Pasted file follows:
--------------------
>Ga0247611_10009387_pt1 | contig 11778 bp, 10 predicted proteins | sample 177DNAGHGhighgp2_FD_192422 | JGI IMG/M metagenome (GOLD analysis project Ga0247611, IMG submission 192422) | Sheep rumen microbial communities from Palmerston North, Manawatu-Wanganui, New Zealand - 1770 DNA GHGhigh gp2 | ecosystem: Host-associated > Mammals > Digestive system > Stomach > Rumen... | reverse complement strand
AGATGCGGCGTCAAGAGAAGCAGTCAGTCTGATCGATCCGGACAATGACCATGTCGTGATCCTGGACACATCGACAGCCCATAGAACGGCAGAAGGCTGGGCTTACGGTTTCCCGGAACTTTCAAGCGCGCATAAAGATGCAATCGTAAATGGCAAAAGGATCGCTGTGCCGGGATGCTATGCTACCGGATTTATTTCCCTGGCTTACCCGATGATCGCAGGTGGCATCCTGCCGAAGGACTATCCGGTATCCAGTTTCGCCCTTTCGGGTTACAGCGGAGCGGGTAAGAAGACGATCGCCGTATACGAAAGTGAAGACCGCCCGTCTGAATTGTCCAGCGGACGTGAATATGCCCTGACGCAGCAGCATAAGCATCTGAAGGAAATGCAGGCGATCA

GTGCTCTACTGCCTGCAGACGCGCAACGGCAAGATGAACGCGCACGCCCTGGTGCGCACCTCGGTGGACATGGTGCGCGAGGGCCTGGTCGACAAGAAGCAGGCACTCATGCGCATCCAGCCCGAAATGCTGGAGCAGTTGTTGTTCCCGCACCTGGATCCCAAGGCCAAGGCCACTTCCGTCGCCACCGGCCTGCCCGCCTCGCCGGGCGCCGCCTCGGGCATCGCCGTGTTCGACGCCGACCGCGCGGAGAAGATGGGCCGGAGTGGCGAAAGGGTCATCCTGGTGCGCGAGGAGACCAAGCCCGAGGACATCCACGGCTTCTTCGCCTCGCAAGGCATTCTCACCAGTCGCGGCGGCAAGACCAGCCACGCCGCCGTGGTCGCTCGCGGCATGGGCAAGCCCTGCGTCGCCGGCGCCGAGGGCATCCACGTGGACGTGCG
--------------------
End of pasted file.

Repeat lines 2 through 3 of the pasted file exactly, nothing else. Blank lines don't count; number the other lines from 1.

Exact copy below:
AGATGCGGCGTCAAGAGAAGCAGTCAGTCTGATCGATCCGGACAATGACCATGTCGTGATCCTGGACACATCGACAGCCCATAGAACGGCAGAAGGCTGGGCTTACGGTTTCCCGGAACTTTCAAGCGCGCATAAAGATGCAATCGTAAATGGCAAAAGGATCGCTGTGCCGGGATGCTATGCTACCGGATTTATTTCCCTGGCTTACCCGATGATCGCAGGTGGCATCCTGCCGAAGGACTATCCGGTATCCAGTTTCGCCCTTTCGGGTTACAGCGGAGCGGGTAAGAAGACGATCGCCGTATACGAAAGTGAAGACCGCCCGTCTGAATTGTCCAGCGGACGTGAATATGCCCTGACGCAGCAGCATAAGCATCTGAAGGAAATGCAGGCGATCA

GTGCTCTACTGCCTGCAGACGCGCAACGGCAAGATGAACGCGCACGCCCTGGTGCGCACCTCGGTGGACATGGTGCGCGAGGGCCTGGTCGACAAGAAGCAGGCACTCATGCGCATCCAGCCCGAAATGCTGGAGCAGTTGTTGTTCCCGCACCTGGATCCCAAGGCCAAGGCCACTTCCGTCGCCACCGGCCTGCCCGCCTCGCCGGGCGCCGCCTCGGGCATCGCCGTGTTCGACGCCGACCGCGCGGAGAAGATGGGCCGGAGTGGCGAAAGGGTCATCCTGGTGCGCGAGGAGACCAAGCCCGAGGACATCCACGGCTTCTTCGCCTCGCAAGGCATTCTCACCAGTCGCGGCGGCAAGACCAGCCACGCCGCCGTGGTCGCTCGCGGCATGGGCAAGCCCTGCGTCGCCGGCGCCGAGGGCATCCACGTGGACGTGCG